New LEO Constellations Drive Tech Changes on the Ground

A screenshot of the LEO Technology Ecosystem panel at the LEO Digital Forum.

Some of the most important and disruptive changes that the wave of Low-Earth Orbit (LEO) constellations will bring to the satellite business will be on the ground, rather than in orbit, experts said at the LEO Digital Forum on Wednesday.

“To light up all the [FCC-approved Non-Geostationary Orbit] satellites … you will need a lot of gateways on the ground. The amount of gateway infrastructure will be enormous,” Frederik Simoens, CTO of ST Engineering iDirect, said during the LEO Technology Ecosystem panel.

ST Engineering makes gateways — sophisticated ground stations that communicate with satellites in orbit, connecting them to terrestrial networks. Unlike satellites in the much higher Geostationary Orbit (GEO), which remain fixed at a point in space, Low-Earth Orbit satellites move across the sky and each one requires multiple gateways or hubs on the ground, spread across the globe.

To cope with the exponential growth in LEO expected in the next few years, the entire ground segment needs to be virtualized, Simoens said. Making gateways part of a software-defined network will allow their capability to be applied dynamically, as needed. Capacity can be shifted around the globe with the cycling demand of the work day.

“We’ll only do limited baseband processing functionality close to the teleport. All the other network functions will move to a more central location, which gives the benefit that all that processing functionality can easily shift from one gateway to another, or from one satellite to another,” he said.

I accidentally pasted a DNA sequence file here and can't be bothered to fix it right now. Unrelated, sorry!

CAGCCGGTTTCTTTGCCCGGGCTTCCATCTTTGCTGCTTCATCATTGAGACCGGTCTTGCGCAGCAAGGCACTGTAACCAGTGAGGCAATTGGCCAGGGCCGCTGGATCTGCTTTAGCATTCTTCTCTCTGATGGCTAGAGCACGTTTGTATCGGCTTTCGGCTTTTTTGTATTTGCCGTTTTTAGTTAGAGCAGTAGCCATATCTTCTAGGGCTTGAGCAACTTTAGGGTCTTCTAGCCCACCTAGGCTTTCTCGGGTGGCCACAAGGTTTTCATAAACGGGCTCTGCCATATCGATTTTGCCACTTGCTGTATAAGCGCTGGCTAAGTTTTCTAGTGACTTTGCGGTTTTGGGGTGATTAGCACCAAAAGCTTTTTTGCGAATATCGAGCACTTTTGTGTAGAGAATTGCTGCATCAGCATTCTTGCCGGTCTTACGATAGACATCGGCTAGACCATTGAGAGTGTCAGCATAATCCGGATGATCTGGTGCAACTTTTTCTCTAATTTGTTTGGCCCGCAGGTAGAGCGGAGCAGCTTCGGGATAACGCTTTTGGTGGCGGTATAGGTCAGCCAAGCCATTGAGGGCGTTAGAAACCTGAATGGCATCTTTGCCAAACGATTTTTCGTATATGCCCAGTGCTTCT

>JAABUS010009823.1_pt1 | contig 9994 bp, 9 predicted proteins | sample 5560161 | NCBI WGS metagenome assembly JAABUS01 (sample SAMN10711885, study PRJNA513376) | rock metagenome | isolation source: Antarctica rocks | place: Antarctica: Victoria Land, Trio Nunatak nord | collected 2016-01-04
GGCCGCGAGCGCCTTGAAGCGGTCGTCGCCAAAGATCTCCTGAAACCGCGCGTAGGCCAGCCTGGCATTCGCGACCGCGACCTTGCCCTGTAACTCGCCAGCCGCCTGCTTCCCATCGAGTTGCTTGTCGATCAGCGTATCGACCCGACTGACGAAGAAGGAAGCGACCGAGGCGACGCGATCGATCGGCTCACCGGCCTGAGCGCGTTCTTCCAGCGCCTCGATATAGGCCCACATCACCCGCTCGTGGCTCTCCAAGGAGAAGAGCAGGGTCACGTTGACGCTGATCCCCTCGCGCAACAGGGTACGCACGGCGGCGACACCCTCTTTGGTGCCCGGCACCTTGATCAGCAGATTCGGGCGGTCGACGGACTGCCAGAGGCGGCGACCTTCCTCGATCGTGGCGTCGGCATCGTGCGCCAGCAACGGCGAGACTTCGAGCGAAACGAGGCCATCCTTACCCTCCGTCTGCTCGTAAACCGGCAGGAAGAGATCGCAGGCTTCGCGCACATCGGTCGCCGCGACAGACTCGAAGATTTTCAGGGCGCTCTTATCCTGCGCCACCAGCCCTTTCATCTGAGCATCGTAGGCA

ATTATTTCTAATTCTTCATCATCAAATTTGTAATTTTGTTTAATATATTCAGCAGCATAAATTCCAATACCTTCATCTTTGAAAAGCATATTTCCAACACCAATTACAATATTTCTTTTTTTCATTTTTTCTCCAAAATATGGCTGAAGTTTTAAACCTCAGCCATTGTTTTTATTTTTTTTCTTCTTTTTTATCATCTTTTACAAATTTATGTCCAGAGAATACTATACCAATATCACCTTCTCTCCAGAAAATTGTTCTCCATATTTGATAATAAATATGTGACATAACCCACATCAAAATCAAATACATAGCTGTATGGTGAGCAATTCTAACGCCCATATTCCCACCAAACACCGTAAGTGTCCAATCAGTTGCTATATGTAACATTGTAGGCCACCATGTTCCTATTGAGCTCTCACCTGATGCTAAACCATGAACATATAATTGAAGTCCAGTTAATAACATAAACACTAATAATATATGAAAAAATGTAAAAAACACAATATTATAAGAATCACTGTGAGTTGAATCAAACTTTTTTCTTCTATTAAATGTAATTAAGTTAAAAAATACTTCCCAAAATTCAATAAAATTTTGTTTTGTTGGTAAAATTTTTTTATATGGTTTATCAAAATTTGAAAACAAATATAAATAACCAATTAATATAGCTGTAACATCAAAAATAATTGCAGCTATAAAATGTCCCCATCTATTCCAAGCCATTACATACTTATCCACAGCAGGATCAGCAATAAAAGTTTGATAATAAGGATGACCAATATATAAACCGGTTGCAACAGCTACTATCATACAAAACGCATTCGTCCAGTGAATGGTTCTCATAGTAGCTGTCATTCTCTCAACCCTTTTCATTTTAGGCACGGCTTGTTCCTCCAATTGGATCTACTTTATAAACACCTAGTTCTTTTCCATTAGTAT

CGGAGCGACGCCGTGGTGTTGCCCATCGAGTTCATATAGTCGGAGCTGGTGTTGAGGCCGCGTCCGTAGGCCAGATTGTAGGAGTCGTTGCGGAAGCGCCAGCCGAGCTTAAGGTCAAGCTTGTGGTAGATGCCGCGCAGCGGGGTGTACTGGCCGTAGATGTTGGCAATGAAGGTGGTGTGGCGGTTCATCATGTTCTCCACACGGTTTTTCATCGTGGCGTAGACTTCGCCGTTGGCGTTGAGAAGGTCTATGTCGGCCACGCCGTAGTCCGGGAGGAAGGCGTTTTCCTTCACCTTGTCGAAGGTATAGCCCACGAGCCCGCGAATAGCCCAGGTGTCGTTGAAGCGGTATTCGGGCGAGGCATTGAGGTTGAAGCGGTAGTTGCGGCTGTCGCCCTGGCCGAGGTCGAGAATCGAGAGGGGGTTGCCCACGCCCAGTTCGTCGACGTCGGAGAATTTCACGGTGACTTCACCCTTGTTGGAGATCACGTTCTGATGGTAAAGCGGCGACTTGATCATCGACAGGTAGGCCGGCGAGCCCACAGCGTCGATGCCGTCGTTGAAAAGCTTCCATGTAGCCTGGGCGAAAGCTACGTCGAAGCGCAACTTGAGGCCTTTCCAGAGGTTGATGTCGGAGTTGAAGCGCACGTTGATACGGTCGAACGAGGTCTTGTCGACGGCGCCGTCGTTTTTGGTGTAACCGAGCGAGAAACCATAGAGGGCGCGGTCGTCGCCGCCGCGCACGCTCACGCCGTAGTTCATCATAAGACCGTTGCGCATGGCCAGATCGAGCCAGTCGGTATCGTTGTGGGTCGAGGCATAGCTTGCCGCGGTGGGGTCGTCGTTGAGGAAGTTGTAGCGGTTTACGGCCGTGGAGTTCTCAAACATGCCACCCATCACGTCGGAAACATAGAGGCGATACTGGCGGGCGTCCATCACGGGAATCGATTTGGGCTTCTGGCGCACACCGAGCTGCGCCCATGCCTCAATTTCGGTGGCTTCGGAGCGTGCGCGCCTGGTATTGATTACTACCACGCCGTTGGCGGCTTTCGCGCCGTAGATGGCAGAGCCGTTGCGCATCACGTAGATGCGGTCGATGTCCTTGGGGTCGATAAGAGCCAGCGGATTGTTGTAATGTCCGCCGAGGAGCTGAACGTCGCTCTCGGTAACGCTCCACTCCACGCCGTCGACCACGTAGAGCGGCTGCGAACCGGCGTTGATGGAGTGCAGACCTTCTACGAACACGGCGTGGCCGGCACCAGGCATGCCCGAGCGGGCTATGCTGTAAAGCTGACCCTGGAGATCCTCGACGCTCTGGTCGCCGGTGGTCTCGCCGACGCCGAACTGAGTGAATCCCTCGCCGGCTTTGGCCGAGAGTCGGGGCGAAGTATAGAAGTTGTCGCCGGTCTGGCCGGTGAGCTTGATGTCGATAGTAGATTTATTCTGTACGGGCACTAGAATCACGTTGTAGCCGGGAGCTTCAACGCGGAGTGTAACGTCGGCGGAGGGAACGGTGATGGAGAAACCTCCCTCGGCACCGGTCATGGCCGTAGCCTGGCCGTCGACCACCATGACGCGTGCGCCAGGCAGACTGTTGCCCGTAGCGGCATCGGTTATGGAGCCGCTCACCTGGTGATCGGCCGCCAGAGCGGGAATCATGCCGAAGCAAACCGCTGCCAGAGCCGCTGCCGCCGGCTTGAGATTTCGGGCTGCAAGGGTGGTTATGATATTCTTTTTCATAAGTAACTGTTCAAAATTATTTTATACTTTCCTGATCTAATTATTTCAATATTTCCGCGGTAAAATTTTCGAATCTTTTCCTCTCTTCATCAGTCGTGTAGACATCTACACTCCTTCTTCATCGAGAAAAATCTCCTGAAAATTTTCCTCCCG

This will become more essential as the orbital landscape becomes flexible and dynamic, Simoens added, with beams being moved around or deployed on demand. “By virtualizing, it will be easy to create those additional resources and to take them back again, when they are no longer needed.”

There is a lot of room for improvement in the LEO ecosystem on the terminals that receive satellite transmissions, Simoens said, by further integrating antennas and modems.

Lilac Muller, vice president of Product Management for mobile terminal maker Kymeta Corp., said that in order for terminal costs to fall, volumes must rise. She believes volumes are rising, but the issue is complicated by a lack of industry standards.

Muller said that new constellations and hybrid, multi-orbit networks each have their own standards and capabilities. Building terminals to receive from several of them will drive costs up. The alternative is a terminal built to receive only one constellation, the vertically integrated approach. “SpaceX, for example, can drive [down] costs on the terminal side, because they don’t need to support integration with any networks other than their own, so they can trade off,” she said.

Despite the challenges, the growing demand and accompanying leaps in scale should eventually drive prices down, as long as products are designed to take advantage of mass production manufacturing techniques. “Our technology is second-generation, we’re already working on third generation, we’re working with partners in our ecosystem. Costs will go down over time as volumes come up,” Muller said of Kymeta’s technology.

As the market expands, Stephen Eisele, vice president of Business Development at Virgin Orbit, pointed out that new segments are opening up beyond the traditional buyers in government, military, and oil and gas. This expansion brings to the table a growing number of buyers who are less interested in getting to know and understand the complex space marketplaces for services, hardware, and launch.

“They just want the data,” Eisele said of these new entrants, “They’d like to sign one signature on one contract that provides one solution.”

In response, he said, companies like Virgin Orbit will increasingly begin to offer bundling services, and turnkey solutions.

“[We are] looking across the value chain in the markets and the different verticals, and trying to figure out — who do we partner with?” Eisele said. “Do we want  a partnership with a satellite OEM [original equipment manufacturer] to optimize the spacecraft for a vehicle? Do we want to partner with a downstream analytics company that can provide that service to the customer?”

 

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